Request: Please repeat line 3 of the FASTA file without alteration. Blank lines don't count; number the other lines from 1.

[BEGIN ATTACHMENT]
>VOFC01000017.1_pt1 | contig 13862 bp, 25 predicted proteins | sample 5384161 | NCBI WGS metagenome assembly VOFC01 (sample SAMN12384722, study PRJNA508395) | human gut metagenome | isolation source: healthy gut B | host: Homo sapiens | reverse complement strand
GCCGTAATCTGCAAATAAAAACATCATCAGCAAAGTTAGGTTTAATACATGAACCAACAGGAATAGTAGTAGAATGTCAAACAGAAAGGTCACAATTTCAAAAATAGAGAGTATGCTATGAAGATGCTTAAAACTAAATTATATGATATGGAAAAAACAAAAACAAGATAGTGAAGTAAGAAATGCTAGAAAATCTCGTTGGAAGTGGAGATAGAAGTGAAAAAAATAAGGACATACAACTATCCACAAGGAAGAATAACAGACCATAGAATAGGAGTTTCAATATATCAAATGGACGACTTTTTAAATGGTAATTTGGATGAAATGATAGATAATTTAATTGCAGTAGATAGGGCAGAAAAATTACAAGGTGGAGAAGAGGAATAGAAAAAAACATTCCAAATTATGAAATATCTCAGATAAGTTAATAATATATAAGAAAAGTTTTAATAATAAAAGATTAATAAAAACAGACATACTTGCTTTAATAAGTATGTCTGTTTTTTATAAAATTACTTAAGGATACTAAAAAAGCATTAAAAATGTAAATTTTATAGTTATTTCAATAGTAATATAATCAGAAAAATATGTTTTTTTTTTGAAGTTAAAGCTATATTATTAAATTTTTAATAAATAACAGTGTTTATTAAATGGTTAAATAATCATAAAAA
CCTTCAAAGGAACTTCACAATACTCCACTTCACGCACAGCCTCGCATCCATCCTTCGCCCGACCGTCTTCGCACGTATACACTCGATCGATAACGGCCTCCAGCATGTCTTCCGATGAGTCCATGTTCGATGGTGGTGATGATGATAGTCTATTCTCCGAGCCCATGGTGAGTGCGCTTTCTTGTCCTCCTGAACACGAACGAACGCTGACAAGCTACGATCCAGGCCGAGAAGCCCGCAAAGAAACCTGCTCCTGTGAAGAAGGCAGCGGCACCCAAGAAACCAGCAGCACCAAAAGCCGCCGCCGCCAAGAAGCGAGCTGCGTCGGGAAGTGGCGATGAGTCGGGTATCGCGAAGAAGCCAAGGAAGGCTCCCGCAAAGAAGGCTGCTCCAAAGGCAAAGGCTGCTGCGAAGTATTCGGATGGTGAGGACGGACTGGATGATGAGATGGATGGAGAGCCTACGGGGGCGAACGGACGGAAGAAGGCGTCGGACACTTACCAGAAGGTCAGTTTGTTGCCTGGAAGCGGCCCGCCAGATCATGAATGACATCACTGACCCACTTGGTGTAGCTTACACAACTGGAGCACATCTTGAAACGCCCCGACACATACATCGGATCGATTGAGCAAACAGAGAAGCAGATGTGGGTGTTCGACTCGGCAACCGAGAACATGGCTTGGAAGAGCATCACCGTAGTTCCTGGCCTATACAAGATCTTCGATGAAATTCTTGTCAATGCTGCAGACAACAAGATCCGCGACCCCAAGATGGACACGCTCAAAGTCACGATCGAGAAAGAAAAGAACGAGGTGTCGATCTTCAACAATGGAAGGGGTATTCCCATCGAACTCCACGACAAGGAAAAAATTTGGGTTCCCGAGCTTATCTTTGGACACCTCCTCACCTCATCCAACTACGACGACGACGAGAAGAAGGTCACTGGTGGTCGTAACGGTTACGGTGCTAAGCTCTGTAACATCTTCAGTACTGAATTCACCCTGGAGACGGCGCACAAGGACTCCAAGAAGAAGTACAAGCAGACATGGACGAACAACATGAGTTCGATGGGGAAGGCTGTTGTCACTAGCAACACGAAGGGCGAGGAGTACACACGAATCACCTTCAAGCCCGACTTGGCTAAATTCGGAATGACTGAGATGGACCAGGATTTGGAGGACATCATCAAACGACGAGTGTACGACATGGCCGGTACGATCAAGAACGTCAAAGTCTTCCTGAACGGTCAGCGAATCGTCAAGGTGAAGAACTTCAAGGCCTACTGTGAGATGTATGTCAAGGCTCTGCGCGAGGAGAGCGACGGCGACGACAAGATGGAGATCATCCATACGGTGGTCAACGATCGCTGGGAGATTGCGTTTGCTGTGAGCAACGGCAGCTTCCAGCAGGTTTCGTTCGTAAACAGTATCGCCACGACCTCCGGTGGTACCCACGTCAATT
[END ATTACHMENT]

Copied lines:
CCTTCAAAGGAACTTCACAATACTCCACTTCACGCACAGCCTCGCATCCATCCTTCGCCCGACCGTCTTCGCACGTATACACTCGATCGATAACGGCCTCCAGCATGTCTTCCGATGAGTCCATGTTCGATGGTGGTGATGATGATAGTCTATTCTCCGAGCCCATGGTGAGTGCGCTTTCTTGTCCTCCTGAACACGAACGAACGCTGACAAGCTACGATCCAGGCCGAGAAGCCCGCAAAGAAACCTGCTCCTGTGAAGAAGGCAGCGGCACCCAAGAAACCAGCAGCACCAAAAGCCGCCGCCGCCAAGAAGCGAGCTGCGTCGGGAAGTGGCGATGAGTCGGGTATCGCGAAGAAGCCAAGGAAGGCTCCCGCAAAGAAGGCTGCTCCAAAGGCAAAGGCTGCTGCGAAGTATTCGGATGGTGAGGACGGACTGGATGATGAGATGGATGGAGAGCCTACGGGGGCGAACGGACGGAAGAAGGCGTCGGACACTTACCAGAAGGTCAGTTTGTTGCCTGGAAGCGGCCCGCCAGATCATGAATGACATCACTGACCCACTTGGTGTAGCTTACACAACTGGAGCACATCTTGAAACGCCCCGACACATACATCGGATCGATTGAGCAAACAGAGAAGCAGATGTGGGTGTTCGACTCGGCAACCGAGAACATGGCTTGGAAGAGCATCACCGTAGTTCCTGGCCTATACAAGATCTTCGATGAAATTCTTGTCAATGCTGCAGACAACAAGATCCGCGACCCCAAGATGGACACGCTCAAAGTCACGATCGAGAAAGAAAAGAACGAGGTGTCGATCTTCAACAATGGAAGGGGTATTCCCATCGAACTCCACGACAAGGAAAAAATTTGGGTTCCCGAGCTTATCTTTGGACACCTCCTCACCTCATCCAACTACGACGACGACGAGAAGAAGGTCACTGGTGGTCGTAACGGTTACGGTGCTAAGCTCTGTAACATCTTCAGTACTGAATTCACCCTGGAGACGGCGCACAAGGACTCCAAGAAGAAGTACAAGCAGACATGGACGAACAACATGAGTTCGATGGGGAAGGCTGTTGTCACTAGCAACACGAAGGGCGAGGAGTACACACGAATCACCTTCAAGCCCGACTTGGCTAAATTCGGAATGACTGAGATGGACCAGGATTTGGAGGACATCATCAAACGACGAGTGTACGACATGGCCGGTACGATCAAGAACGTCAAAGTCTTCCTGAACGGTCAGCGAATCGTCAAGGTGAAGAACTTCAAGGCCTACTGTGAGATGTATGTCAAGGCTCTGCGCGAGGAGAGCGACGGCGACGACAAGATGGAGATCATCCATACGGTGGTCAACGATCGCTGGGAGATTGCGTTTGCTGTGAGCAACGGCAGCTTCCAGCAGGTTTCGTTCGTAAACAGTATCGCCACGACCTCCGGTGGTACCCACGTCAATT